pill
  • Twitter
  • Email

Contraception myths

 

Talking about contraception can be difficult, but if we don’t we might be relying on dangerous myths to dictate how we protect our bodies.

MYTH. My children would never have sex before marriage so I do not need to discuss contraception with them.

THE TRUTH. Your child should hear about contraception from you, not from potentially unreliable sources (e.g. media, friends). Knowledge is empowering and will only help your child in the long run. She may not use the information now but when she does become sexually active (even after marriage), having this knowledge ahead of time will ensure she is in control of her own body so she can decide whether and when to have a child.

 

MYTH. Talking about contraception with my child will make her become sexually active. Therefore, it’s better not to discuss the topic.

THE TRUTH. This couldn’t be further from the truth. Demystifying taboo subjects like sex and contraception is a good way to help children approach these subjects with logic rather than irrational emotion. Knowing the importance of contraception only enforces the importance of waiting to have sex till one is truly ready. Even if your child waits till marriage to have sex, she must have the language to define what she wants and how to ask for it when she is ready. Thus, speaking to your child about contraception now will empower her in the future to speak with her partner and medical provider about avoiding unintended pregnancy.

 

MYTH. If I don’t use contraception, then I don’t have to admit I am having sex.

THE TRUTH. Though it can be difficult to admit you are having sex, it is safer to consider the risks of unprotected sex. If you are having sex you are at risk of becoming pregnant. Using contraception protects you and your partner from becoming pregnant. If you aren’t convinced, think of what your life would be like if you became pregnant. Are you truly ready for the challenges that would follow?

 

MYTH. Using contraception with hormones causes infertility.

THE TRUTH. Contraception, hormonal or otherwise, does not cause infertility or increase risk of infertility. If you are using DMPA or Mirena it may take several months after stopping these methods to become pregnant. That being said, it is not uncommon for women to become pregnant almost immediately after stopping. A lot of it depends on you and your partner’s make-up.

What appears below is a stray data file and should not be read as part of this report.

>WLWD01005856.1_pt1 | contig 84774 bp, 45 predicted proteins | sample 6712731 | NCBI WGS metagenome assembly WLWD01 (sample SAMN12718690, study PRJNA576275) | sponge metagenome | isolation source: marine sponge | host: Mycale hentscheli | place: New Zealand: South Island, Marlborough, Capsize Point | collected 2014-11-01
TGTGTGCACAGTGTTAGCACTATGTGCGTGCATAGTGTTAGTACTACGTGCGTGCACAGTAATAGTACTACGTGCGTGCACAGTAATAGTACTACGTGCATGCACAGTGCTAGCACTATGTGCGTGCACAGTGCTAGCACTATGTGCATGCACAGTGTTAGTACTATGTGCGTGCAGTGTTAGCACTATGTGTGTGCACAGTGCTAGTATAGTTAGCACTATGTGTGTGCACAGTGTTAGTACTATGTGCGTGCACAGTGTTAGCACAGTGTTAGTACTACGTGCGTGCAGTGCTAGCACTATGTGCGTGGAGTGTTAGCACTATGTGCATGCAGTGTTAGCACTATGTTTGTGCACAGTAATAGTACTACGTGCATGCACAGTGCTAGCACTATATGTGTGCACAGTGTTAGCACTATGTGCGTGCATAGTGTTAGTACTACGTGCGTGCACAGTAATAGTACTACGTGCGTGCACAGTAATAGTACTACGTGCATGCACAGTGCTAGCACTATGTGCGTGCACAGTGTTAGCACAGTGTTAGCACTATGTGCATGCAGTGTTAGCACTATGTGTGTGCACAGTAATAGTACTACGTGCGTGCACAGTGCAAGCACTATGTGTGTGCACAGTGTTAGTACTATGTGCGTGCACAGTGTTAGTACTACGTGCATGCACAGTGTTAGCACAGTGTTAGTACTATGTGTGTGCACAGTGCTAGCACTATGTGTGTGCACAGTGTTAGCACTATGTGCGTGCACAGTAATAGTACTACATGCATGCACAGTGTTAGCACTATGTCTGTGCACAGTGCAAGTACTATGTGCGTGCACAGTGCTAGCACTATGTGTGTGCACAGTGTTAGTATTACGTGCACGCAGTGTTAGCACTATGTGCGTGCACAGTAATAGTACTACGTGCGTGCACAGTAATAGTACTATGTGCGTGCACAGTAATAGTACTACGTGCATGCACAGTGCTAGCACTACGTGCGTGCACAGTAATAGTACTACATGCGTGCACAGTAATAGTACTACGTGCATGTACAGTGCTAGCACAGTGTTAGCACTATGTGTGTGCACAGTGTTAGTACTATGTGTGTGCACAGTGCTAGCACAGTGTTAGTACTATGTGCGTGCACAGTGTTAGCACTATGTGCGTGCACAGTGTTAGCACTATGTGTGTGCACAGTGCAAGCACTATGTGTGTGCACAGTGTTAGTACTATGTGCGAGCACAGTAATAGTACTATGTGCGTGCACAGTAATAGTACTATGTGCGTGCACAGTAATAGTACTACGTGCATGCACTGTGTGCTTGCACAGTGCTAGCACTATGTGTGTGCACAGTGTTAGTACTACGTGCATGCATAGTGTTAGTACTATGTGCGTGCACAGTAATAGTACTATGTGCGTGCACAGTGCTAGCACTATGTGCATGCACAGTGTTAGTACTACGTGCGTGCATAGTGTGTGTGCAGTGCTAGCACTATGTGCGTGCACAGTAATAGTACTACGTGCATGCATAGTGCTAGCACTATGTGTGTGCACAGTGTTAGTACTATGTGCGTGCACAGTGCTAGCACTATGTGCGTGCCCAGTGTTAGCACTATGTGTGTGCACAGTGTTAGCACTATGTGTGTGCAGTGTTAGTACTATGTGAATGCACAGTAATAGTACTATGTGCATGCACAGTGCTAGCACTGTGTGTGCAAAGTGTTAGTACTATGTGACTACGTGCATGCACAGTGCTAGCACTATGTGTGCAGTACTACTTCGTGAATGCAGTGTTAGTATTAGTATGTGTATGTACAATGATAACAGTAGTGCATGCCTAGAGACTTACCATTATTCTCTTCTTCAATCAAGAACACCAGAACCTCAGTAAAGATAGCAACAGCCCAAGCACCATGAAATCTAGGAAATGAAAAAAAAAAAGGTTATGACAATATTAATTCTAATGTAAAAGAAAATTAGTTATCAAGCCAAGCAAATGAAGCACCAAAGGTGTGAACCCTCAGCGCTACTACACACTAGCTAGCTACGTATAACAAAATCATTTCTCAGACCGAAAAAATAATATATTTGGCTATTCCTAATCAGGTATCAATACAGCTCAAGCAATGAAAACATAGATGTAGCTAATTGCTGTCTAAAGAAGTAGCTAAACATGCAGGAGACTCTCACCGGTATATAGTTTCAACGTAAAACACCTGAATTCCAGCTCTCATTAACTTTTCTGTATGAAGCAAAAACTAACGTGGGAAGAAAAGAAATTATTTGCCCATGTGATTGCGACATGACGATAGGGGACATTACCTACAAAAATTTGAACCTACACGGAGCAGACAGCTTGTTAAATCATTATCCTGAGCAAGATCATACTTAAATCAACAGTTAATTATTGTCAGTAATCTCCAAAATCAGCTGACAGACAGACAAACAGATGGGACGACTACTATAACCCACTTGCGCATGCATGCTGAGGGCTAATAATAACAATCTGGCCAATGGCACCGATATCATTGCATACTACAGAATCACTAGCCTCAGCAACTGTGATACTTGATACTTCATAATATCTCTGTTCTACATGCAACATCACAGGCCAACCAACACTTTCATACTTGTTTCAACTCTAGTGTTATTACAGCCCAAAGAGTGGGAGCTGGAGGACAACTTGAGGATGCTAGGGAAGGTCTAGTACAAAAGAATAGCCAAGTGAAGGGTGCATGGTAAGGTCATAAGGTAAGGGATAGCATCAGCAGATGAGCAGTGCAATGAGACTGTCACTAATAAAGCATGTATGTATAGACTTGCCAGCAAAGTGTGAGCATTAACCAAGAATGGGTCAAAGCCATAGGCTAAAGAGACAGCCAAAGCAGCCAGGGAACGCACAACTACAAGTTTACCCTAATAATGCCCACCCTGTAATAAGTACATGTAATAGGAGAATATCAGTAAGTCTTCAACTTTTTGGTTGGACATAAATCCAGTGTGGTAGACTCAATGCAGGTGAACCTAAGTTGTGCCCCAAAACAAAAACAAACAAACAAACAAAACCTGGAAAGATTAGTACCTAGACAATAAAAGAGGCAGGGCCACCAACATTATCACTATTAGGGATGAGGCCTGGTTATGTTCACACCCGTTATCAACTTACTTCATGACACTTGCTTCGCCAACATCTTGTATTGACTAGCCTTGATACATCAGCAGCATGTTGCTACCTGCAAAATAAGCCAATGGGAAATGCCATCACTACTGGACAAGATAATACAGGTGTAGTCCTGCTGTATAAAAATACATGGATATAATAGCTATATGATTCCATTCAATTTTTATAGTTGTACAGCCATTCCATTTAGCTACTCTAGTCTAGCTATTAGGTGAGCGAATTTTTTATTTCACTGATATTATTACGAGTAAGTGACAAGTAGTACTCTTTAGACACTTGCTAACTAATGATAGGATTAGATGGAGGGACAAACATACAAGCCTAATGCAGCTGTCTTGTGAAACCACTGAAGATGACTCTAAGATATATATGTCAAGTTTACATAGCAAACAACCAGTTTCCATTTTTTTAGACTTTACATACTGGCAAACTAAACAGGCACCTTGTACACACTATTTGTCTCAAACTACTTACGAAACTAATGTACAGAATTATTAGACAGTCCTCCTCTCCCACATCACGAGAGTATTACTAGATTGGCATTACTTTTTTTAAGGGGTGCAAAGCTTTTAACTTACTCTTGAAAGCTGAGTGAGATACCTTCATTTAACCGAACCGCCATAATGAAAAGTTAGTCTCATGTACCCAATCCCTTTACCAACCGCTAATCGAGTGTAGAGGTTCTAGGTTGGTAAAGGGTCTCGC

MYTH. Contraception is only used to prevent pregnancy.

THE TRUTH. Contraception can be used for other reasons. For example, the ring or ‘combined’ oral contraceptive pills can be used to regulate how often you get your period, if at all. The Mirena and DMPA often can be used to stop bleeding altogether. Condoms, for example, protect against not only pregnancy but also sexually transmitted infections. Continuous use of ‘combined’ hormonal methods can be protective against certain cancers.

 

MYTH. It is unsafe to use contraception that causes you to stop menstruating OR to control when you menstruate.

THE TRUTH. It is safe to control how much, how little or how often you bleed. If you prefer to bleed monthly use the ring (for 3 weeks and 1 week without), combined oral contraceptives (for 3 weeks and 1 week of placebo pills), Paraguard, or barrier methods. If you prefer not to bleed or to bleed less often, take your oral contraceptive continuously (skipping the placebo week), keep the ring inside for up to 5 weeks before immediately replacing it, or use DMPA or the Mirena.

 

MYTH. Contraception causes weight gain.

THE TRUTH. DMPA is the only form of contraception that has been shown to cause weight gain. However, it only affects a small percentage of women (~5%). If you notice your appetite increasing or unexplainable weight gain with any method, talk to your provider. Often just switching brands corrects many problems.

 

MYTH. Contraception protects against sexually transmitted infections (e.g. Herpes, Chlamydia, HIV).

THE TRUTH. Condoms are the only form of contraception which offers protection against both pregnancy as well as sexually transmitted infections. However, even condoms are not perfect. You and your partner should get tested annually.

 

MYTH. Contraception is unsafe.

THE TRUTH. When compared to the risks of being pregnant, there is no question contraception is the safer alternative. In fact some methods of birth control are actually protective for your body. Unfortunately, some providers still shy away from prescribing hormonal methods of contraception because they are worried about blood clots that could cause stroke. However, these same providers have forgotten the risk of stroke is MUCH higher when you are pregnant. In addition not all contraception increases your risk of stroke. If you are >35y and smoke, have an underlying medical condition that increases your risk of clots or have been diagnosed with ‘migraines with aura’ remember that you can safely use contraception that does not contain estrogen (e.g. barrier methods (condoms, diaphragm), Mirena- or Paraguard-IUD, DMPA injection).

 

— Akka*

*Akka is a first-generation Indian American woman in a clinical doctorate program for nurse-midwifery. She is a licensed RN, certified family planning and HIV counselor, and has an MPH in International & Maternal-Child Health.

 

 

Share this article:

  • Facebook
  • Twitter
  • LinkedIn
  • Tumblr
  • Email
  • Add to favorites

No comments yet.

Leave a Reply